Birthday 1982-12-17 Gender
Male Location Chicago Member Since 2006-01-30
Achievements In grad school! WAO Anime Fan Since Early '90s. Favorite Anime Musashi Gundoh. Goals A university teaching gig! Hobbies Reading Heidegger. Talents Not really.
So what exactly do you do as a 24-year-old kid with a master's half-done, philosophy books littering your floor... and a hobby of watching foreign cartoons? I still don't really know. Tell me if you find an answer.
I first came to this site to write articles on anime. That ended when the section closed down, yet I still hang out and maintain a blog (which I mostly use to post videos). My position on anime is ambiguous: on the one hand I want to take it seriously, to study these shows in the same way I might study Kant; on the other, I can't help reveling in the absurdity of anime and the culture it has produced (we are all 2channers now). I probably come across as snarky and detached - my writing academically does not help this. The only case I make for myself is that nothing I do is ironic.
I've been doing the anime thing since the early '90s - I'm from the second generation, from the days of Saturday Anime. Especially since the early oughts and the advent of fansubbing, I take anime as more than a casual hobby. At my best, I use it as a point of access to what I would call "factical questions." At my worst, I'm in it for the cute girls. Ah, life.
Smack My Heart Up
In my very small amounts of free time I've been doing more ridiculous mashup kinds of things; this is my favorite of the recent bunch. It should at least get a giggle out of the people around here who actually remember the 1990s (the joke is that I'm combining THE eroge tune with what was once taken to be the most misogynistic song of all time - read between the lines, kids).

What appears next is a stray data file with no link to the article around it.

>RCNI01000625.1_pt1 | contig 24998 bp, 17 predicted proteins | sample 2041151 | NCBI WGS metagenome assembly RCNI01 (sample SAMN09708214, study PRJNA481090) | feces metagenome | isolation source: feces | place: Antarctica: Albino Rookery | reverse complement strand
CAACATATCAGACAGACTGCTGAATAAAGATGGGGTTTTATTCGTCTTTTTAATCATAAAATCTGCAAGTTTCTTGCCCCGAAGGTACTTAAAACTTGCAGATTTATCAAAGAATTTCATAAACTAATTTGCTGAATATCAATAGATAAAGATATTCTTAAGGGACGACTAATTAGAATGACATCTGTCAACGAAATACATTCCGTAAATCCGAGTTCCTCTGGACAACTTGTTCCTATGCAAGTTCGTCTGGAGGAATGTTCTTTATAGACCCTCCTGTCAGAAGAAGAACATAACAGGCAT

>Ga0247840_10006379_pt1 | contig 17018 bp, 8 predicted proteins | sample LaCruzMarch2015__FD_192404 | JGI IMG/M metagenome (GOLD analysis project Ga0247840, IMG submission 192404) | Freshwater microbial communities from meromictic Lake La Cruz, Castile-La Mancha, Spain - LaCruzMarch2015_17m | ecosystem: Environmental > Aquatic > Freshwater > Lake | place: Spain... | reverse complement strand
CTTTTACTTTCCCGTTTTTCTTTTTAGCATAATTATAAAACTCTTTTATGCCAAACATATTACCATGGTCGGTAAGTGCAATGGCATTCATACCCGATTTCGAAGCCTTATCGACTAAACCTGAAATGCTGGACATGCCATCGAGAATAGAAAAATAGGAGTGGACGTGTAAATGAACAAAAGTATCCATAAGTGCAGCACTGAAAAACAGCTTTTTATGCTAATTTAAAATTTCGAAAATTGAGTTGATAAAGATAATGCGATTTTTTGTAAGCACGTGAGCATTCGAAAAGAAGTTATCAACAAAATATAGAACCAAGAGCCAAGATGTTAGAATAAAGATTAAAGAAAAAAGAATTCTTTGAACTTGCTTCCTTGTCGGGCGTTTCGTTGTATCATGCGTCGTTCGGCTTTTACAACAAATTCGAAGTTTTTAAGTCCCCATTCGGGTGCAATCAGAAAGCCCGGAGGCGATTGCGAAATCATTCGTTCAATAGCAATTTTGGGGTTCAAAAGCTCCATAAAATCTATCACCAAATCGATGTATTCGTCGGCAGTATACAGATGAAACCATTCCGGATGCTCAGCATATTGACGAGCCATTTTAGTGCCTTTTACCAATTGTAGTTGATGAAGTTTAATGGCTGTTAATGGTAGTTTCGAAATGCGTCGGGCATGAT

I've had to cut my anime watching way, way back. Maybe I'll catch up when things get significantly less crazy, but I doubt it very much.
I suppose I ought to weigh in on the much-discussed Version Vibrant introduction of the "Fan Words" site. If Adam thinks theO can break into the (already fairly glutted) fanfiction scene, then more power to him - and if in the process those of us interested in writing articles get another chance to do, that sounds like a good bonus. On the other hand - how do I put this delicately? - I don't exactly trust the move. As an old article writer, I'm dubious - I don't at all think it's a bad thing, but we should think carefully about how it is that all of this is coming about.
What, exactly, is being said here? Two years ago we were told that Articles was being shut down. Some of the reasons had to do with the staff having to do editorial work, but I'm pretty sure it was just due to the pure, unsentimental fact of miniscule page views. The section was kept up as a gesture of consolation, but of course gets no obvious links and was basically never heard from again (rather like, so far as I can tell, what will soon happen to myOtaku). One had the sense of hearing: "well, it's not as if we don't like you writers at all, but your work just isn't pulling its weight the way that everything else is; it's tough, this world of siterunning, and sacrifices must be made; keep doing whatever it is that you're doing if you wish, but please do it somewhere else."
Now, two years later, theO wants to get into the fanfiction game. This is, from a business perspective, justifiable - fanfiction is hugely popular and draws a lot of traffic. And I think a line of thinking that followed from this was: "well, if we're going to have something in place that will let people post stories, why not use the same mechanism to let people post articles again?" In other words: we article writers seem to be getting our section back because it's not going to cost any extra work. If I'm right about this, then there's no real concern with what we may add to the community (serious, prolonged discussion of anime/manga/etc.) so much as there's just no risk to the venture. This claim may be disputed (I am, in effect, accusing the staff of distain), but I think it's ultimately correct. If it isn't, why has there been no attempt to woo writers back before this? You may say that it's important to have article writers around - but if so, why have all of us been sitting on our hands since '06?